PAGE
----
Engaging Your Virtual Workforce During the Pandemic

By Michael Alexis,
business.com writer
|
Jul 14, 2020
Image Credit: AndreyPopov / Getty Images

Keeping your team together and functioning can be difficult during a time of cascading stability. Here are nine tips for managing a virtual workforce in the wake of COVID-19.

With many offices making the move towards working from home, managers are faced with the new challenge of overseeing virtual teams. Now that workforces are distributed across multiple locations, and potentially multiple time zones, management styles have to adapt to stay effective. 

Rather than viewing this shift from a deficit perspective, managers should adopt the mindset that this is a golden opportunity to take a more intentional role in how teams are supervised. With employee operations happening out of sight, managers must make more of an effort to clearly communicate their expectations to produce results in an online environment. 

As the CEO of a 100% remote company with experience managing virtual teams since before the COVID-19 pandemic, here are some tips for engaging your workforce as a CEO during this challenging time.

Introduce yourself to new team members

Even when working in the same office together, a company's CEO can easily feel removed from the rest of the team if there is limited interaction with employees. When you lead a remote team, this feeling of disconnection can be even more pronounced.

To offset this disconnect, when your team grows, set time aside to welcome each new team member.  Even if you do not lead the onboarding process yourself, set a meeting or a call where you get to know new hires to provide a warm, human reception. 

Managing my 100% remote team has taught me that these small interactions make all the difference. When you put forth the effort, your employees will feel valued as individuals and not like they're another cog in the machine.

Establish an onboarding process

When entering a new workplace, recent employees can pick up how things are done by simply observing co-workers and asking questions. However, when you have a virtual workforce, communicating your company's policies and procedures needs to be much more intentional.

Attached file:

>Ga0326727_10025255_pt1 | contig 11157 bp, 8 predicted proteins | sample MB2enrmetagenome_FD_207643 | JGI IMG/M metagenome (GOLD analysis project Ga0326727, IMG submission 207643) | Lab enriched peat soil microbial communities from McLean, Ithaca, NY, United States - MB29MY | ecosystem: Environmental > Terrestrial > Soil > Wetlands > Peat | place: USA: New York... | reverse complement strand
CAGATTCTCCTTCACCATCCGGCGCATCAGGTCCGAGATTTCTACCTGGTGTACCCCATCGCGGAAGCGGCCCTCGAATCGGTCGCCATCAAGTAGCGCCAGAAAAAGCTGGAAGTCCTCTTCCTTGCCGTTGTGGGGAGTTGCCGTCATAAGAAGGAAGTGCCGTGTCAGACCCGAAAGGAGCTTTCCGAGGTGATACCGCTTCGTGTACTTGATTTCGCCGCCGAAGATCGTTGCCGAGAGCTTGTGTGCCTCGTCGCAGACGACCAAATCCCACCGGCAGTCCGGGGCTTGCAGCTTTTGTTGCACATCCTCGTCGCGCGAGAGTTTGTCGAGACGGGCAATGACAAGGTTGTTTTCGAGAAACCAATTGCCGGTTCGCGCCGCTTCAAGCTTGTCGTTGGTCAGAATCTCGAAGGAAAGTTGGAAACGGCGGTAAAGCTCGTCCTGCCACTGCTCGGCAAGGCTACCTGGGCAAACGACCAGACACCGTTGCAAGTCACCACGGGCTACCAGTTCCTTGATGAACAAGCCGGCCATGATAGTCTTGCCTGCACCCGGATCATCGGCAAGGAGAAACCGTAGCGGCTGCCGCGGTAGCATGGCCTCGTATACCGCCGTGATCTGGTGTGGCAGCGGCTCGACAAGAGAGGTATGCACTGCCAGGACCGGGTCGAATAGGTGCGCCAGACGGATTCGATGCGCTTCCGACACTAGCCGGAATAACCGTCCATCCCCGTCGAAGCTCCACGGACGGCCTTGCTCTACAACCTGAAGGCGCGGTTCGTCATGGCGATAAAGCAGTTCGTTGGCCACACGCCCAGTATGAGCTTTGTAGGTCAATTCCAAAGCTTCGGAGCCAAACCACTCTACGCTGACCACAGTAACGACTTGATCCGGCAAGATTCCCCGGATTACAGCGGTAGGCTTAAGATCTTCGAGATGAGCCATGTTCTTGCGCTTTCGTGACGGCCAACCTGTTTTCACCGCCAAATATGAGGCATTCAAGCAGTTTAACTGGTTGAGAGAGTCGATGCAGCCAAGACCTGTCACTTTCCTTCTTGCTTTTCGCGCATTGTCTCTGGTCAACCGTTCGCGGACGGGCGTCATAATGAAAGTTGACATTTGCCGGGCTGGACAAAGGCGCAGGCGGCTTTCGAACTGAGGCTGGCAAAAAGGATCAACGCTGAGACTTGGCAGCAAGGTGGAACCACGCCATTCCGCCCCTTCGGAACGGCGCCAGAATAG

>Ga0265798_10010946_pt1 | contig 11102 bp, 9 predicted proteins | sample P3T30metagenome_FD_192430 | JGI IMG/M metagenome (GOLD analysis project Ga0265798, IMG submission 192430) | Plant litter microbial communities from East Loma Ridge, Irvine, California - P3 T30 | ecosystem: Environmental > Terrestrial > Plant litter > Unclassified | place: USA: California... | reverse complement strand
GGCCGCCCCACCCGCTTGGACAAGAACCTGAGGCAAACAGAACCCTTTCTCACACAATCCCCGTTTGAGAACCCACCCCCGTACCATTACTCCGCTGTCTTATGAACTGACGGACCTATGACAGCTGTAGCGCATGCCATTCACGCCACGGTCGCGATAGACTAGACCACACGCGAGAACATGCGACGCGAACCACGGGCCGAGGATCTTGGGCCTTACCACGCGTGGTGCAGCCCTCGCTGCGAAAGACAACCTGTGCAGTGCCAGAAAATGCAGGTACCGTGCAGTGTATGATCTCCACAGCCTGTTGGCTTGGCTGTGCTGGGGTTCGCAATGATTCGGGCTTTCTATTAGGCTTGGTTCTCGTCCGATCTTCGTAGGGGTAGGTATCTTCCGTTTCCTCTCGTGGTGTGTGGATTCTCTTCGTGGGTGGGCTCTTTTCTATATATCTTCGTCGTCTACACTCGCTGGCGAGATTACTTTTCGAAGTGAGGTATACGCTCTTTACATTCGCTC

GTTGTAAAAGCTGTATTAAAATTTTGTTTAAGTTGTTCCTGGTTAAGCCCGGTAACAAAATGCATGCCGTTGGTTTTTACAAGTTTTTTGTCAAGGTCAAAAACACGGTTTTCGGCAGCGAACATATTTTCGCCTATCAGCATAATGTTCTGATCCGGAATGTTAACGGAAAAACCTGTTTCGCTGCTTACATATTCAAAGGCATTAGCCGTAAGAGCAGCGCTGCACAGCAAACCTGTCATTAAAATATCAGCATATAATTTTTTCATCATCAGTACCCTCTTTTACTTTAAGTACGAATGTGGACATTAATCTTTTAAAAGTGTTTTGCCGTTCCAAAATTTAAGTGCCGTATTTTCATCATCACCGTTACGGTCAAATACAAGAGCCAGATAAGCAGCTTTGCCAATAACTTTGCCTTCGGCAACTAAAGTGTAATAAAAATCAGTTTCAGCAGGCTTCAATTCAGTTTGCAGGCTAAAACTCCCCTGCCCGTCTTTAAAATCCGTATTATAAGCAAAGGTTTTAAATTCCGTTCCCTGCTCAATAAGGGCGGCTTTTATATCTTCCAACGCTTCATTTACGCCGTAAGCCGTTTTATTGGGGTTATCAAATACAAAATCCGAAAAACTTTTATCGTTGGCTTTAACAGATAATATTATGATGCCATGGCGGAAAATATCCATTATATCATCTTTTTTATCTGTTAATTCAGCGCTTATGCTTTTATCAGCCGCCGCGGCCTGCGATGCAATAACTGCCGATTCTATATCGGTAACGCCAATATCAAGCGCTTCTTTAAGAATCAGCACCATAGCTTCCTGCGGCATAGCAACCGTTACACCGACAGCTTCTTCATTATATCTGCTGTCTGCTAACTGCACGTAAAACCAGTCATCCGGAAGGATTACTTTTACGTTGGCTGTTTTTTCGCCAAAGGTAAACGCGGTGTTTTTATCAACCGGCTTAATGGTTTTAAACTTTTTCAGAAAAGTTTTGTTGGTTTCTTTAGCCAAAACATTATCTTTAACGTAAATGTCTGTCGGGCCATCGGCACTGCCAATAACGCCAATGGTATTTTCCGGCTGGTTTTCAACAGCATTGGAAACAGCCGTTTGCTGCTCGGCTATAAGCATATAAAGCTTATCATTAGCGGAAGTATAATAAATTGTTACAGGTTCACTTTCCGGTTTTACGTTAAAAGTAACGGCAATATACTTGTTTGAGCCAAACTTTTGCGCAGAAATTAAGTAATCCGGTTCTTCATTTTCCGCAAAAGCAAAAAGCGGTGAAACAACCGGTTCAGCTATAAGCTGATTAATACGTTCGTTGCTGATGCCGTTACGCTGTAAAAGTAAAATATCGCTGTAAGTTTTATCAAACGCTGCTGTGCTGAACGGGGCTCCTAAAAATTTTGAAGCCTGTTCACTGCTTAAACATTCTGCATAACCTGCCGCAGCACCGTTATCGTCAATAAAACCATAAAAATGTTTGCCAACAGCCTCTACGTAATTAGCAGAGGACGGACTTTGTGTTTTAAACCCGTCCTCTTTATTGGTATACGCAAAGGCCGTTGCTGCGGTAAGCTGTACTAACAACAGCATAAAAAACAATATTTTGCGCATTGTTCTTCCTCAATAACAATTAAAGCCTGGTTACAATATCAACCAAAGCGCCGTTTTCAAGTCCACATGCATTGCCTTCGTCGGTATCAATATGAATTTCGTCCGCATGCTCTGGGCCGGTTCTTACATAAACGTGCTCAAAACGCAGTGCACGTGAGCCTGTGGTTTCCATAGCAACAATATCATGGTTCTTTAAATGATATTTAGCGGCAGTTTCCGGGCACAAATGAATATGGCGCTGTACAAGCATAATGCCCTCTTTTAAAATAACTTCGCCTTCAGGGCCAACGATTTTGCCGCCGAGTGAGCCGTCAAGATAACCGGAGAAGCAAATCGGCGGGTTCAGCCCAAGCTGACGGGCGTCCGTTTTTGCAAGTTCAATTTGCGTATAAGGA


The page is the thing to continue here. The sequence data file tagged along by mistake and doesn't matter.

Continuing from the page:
Establishing an onboarding process remedies this problem. Your onboarding process should be standardized, walking your new hires through sign-ups for the tools and resources needed to succeed. 

At Teambuilding.com, we have an onboarding Trello board with resources to familiarize our newest employees with our company mission and values. These cards also contain onboarding checklists for new team members to complete to make sure each employee is ready to go. 

Articulate your vision clearly

One of the hallmarks of working remotely is the sensation of your employees powering ahead on different projects without a definite idea of how projects fit into the bigger picture. To provide the necessary focus, articulate your vision clearly for your team to effectively carry out the company's mission. 

We post our mission on our website, and managers are always ready to explain the organization's priorities. We also create documents that outline what we want to accomplish and the values we aim to uphold. 

One of my favorite core values is to operate with level 10 integrity. We ask our team to question whether their actions follow this principle when enacting new projects or making decisions. Keeping the company's mission and values in mind help everyone feel invested and united in what they do.

Schedule regular check-ins

As a manager, it is important to have an understanding of what projects are in motion and what team members are working on. Regardless of whether your team works from home or not, managers need this information to track the organization's progress in achieving goals and optimizing processes, especially if you have an employee who is not producing desired results. 

Regularly check in with your team. Create a reporting process where your team can disclose progress on a regular basis. 

At our company, we have team meetings once every other week, and team members fill out weekly surveys, where each employee offers input regarding individual goals for the week and ways management can help make their jobs easier. These check-ins are not only for management's benefit, they also empower employees to speak up in a low-pressure way.

Applaud excellence when you see it